Economic Inclusion: A Holistic Approach

Lord Mayor’s Charitable Foundation’s early beginnings focussed on fundraising for Melbourne’s public hospitals and charities. Over the past 100 years, it’s become a leading Australian philanthropic organisation recognised for its innovative approach to grantmaking to tackle disadvantage.

Lord Mayor's Charitable Foundation has supported the Aboriginal-led organisation, Willum Warrain, to realise the potential of their Bush Nursery and consolidate it as a viable social enterprise that both supports the resilience of their community and of the wider community.

“Our job has always been to view the world through a lens of overcoming disadvantage,” says Foundation CEO Dr Catherine Brown OAM. “We’re here to support the most disadvantaged people, whatever they’re facing. We must be innovative and focussed about our grantmaking to find pathways to opportunities.”
Economic inclusion has been a core part of the Foundation’s work from its very beginning 100 years ago, when poverty and illness were rife in the city and hospitals were unable to cope with demand. The Lord Mayor’s Fund for Metropolitan Hospitals and Charities, as it was then known, was formed to ensure equitable access to healthcare and the regular maintenance of hospitals.
An early brochure promoting the scheme made an emotive case: ‘It is an attempt to make each citizen feel that it is a duty and a privilege to contribute to the relief of our sick and suffering … those who are in the enjoyment of good health should think of those who are not.’
The Foundation’s history is testament to Melburnians’ belief in this principle. Though the country’s economic ebbs and flows have always had a direct impact on its fundraising, the generosity of Melburnians has endured. In the 1930s, for instance, the effects of the Great Depression hit Australia hard. But by 1937, the Fund had raised £1 million (over $50 million today), a significant portion of which was donated by people who were not necessarily wealthy and would have been hit hard by the Depression. This trend has continued throughout the Foundation’s 100 years: in 1989, the Hospitals and Charities Sunday Appeal (administered by the Foundation) saw community members donate more than any other year that decade, despite the recession.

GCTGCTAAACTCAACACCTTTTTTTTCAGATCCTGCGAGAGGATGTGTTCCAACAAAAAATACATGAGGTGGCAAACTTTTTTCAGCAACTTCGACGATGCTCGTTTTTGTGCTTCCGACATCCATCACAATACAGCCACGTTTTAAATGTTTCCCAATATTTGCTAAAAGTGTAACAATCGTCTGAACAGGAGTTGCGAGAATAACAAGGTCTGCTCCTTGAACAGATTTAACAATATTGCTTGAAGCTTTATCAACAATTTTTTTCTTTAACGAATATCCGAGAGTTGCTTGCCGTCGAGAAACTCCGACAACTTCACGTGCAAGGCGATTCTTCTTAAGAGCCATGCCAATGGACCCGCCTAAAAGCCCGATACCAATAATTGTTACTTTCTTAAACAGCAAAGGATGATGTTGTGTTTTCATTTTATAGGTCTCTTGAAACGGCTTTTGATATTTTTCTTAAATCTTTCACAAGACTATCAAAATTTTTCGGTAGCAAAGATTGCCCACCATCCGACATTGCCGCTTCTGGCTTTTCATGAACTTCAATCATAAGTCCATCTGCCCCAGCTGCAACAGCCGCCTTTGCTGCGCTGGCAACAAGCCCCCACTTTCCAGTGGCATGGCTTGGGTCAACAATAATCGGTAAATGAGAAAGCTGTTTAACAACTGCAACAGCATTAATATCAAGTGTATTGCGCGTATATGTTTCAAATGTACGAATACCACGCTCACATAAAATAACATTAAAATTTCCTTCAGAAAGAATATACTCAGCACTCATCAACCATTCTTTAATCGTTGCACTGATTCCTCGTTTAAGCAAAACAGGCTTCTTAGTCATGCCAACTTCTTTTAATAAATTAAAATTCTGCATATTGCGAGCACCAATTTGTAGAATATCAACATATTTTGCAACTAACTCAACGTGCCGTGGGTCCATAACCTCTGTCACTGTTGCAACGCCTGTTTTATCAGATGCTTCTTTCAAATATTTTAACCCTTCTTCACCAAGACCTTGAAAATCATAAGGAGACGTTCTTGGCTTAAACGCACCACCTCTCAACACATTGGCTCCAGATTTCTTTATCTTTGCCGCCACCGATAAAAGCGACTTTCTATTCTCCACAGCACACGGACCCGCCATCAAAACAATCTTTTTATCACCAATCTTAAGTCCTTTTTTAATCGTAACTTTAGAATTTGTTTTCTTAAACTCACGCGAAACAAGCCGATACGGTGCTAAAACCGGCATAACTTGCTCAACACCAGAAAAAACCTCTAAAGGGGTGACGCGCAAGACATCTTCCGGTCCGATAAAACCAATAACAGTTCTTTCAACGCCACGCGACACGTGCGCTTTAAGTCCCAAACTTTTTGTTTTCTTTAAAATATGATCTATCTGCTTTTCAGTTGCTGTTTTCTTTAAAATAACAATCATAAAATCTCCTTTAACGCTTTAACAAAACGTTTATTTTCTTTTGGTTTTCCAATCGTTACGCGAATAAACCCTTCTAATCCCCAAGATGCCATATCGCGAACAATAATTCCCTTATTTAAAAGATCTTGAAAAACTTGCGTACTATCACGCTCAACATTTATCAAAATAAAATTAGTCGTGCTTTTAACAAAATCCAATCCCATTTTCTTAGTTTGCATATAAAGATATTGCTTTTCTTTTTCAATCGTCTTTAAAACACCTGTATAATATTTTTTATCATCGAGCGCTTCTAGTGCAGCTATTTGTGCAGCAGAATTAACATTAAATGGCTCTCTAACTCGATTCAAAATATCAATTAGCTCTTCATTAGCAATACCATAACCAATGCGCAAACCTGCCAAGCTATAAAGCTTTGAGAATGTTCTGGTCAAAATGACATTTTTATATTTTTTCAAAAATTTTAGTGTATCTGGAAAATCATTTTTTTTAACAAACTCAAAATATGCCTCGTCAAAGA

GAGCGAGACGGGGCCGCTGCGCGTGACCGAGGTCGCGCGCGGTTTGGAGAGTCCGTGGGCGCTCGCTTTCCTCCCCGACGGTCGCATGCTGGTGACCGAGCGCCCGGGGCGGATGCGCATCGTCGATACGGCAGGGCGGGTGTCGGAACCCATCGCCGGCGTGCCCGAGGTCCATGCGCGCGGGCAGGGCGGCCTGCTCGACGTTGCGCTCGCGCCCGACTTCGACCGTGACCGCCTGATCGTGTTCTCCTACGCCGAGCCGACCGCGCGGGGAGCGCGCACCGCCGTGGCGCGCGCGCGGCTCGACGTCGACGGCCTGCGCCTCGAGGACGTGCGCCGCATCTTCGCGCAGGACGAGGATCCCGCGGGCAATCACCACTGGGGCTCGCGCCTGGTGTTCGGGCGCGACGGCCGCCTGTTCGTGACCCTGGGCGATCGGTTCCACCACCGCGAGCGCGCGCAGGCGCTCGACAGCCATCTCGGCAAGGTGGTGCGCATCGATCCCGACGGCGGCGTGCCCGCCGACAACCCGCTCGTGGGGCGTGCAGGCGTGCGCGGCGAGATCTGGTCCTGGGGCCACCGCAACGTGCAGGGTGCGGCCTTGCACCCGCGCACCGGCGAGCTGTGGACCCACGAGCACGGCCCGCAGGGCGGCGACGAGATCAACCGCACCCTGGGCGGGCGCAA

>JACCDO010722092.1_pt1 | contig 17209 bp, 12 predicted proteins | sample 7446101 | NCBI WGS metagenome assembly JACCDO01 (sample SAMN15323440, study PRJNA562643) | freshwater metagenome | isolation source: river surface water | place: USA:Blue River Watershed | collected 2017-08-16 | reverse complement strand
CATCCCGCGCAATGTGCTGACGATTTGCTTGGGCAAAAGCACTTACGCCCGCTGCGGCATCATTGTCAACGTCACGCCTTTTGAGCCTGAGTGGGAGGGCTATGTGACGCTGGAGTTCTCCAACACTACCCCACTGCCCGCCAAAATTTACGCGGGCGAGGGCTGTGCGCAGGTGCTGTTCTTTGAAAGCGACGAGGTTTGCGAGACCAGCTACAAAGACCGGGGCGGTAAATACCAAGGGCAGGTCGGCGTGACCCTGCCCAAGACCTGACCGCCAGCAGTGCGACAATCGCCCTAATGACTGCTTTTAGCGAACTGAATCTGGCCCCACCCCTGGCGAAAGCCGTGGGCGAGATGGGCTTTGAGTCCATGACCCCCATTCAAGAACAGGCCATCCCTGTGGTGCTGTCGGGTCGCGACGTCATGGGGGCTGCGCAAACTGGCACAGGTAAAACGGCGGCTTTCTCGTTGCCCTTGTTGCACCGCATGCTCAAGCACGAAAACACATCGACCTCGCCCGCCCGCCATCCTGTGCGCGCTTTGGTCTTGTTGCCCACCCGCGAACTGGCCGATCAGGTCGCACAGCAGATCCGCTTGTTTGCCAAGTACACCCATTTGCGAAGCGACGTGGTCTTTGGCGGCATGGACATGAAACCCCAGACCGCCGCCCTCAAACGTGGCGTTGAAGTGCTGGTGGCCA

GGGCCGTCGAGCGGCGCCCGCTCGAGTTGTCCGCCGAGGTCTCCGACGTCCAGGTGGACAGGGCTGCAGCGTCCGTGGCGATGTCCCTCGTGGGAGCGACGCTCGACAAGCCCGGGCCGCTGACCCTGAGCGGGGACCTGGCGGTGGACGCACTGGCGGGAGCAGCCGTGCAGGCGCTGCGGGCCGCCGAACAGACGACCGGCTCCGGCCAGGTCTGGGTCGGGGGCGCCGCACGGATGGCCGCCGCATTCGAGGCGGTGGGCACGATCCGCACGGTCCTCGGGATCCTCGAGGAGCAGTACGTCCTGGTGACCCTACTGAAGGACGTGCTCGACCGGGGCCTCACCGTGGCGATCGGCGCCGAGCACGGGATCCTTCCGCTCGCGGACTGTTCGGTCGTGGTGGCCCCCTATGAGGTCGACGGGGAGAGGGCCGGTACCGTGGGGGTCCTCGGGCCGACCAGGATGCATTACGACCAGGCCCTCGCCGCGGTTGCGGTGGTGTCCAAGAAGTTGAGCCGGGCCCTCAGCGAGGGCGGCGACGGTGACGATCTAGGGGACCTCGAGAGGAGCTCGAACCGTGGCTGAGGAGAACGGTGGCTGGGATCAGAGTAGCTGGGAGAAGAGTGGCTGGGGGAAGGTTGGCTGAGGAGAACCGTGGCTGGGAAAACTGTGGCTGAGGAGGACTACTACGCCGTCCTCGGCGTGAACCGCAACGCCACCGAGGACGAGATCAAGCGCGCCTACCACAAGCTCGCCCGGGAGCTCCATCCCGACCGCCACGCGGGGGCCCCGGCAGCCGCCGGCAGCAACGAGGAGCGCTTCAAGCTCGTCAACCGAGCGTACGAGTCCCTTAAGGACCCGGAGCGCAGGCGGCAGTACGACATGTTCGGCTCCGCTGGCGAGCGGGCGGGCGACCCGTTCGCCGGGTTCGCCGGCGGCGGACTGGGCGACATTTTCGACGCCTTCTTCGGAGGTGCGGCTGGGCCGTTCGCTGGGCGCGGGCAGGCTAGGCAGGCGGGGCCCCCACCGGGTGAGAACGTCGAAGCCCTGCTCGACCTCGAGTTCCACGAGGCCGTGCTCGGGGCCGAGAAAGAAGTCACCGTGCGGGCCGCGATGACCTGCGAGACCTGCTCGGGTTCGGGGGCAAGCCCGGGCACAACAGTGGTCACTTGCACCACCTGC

How those funds are allocated has evolved over the century. In its first fifty years, the Foundation primarily funded healthcare, supporting those in immediate need. But with the advent of public healthcare in the 1970s, the Foundation’s aims broadened to a more preventative approach.
The minutes from a 1968 executive meeting allude to this shift, declaring ‘Numerous new charities [have] begun in the field of preventative services … [These have] relieved the work of the hospitals.’
Today, the Foundation works across numerous impact areas and is more proactive in its grantmaking, but the principles remain the same. It strives to ensure Melbourne has an inclusive economy, the strength to withstand economic and environmental shocks, and that it works for all.
Stephen Torsi, the Foundation’s Program Manager for Inclusive, Sustainable Economy and Jobs impact area, says that the Foundation’s role today is far more complex and analytical than its fundraising origins. He says it’s about looking at root causes, rather than just treating the symptoms. “It’s a mix of research, looking at the gaps, looking at policy, and looking at how philanthropy is approaching those issues,” says Stephen.
The Foundation’s support for the Australian Council of Social Services (ACOSS) is a good example of this systemic approach. ACOSS’s campaign to raise the Newstart and Youth Allowances has had a huge impact on the way welfare is discussed in Australia.
‘Raising the rate is the first step to getting a roof over every head, a meal on every table,’ reads ACOSS’s campaign literature. ‘Raising the rate would improve social and economic participation. Every dollar would be spent in local communities.’
“It’s an ongoing campaign, a long-term way of achieving change,” says Stephen. “It’s moving things beyond the ‘dole bludger’ narrative. Looking at who is actually on welfare payments ­including a significant number of older women. There are a whole range of reasons people are on welfare. Our approach is beyond the chequebook style of philanthropy.”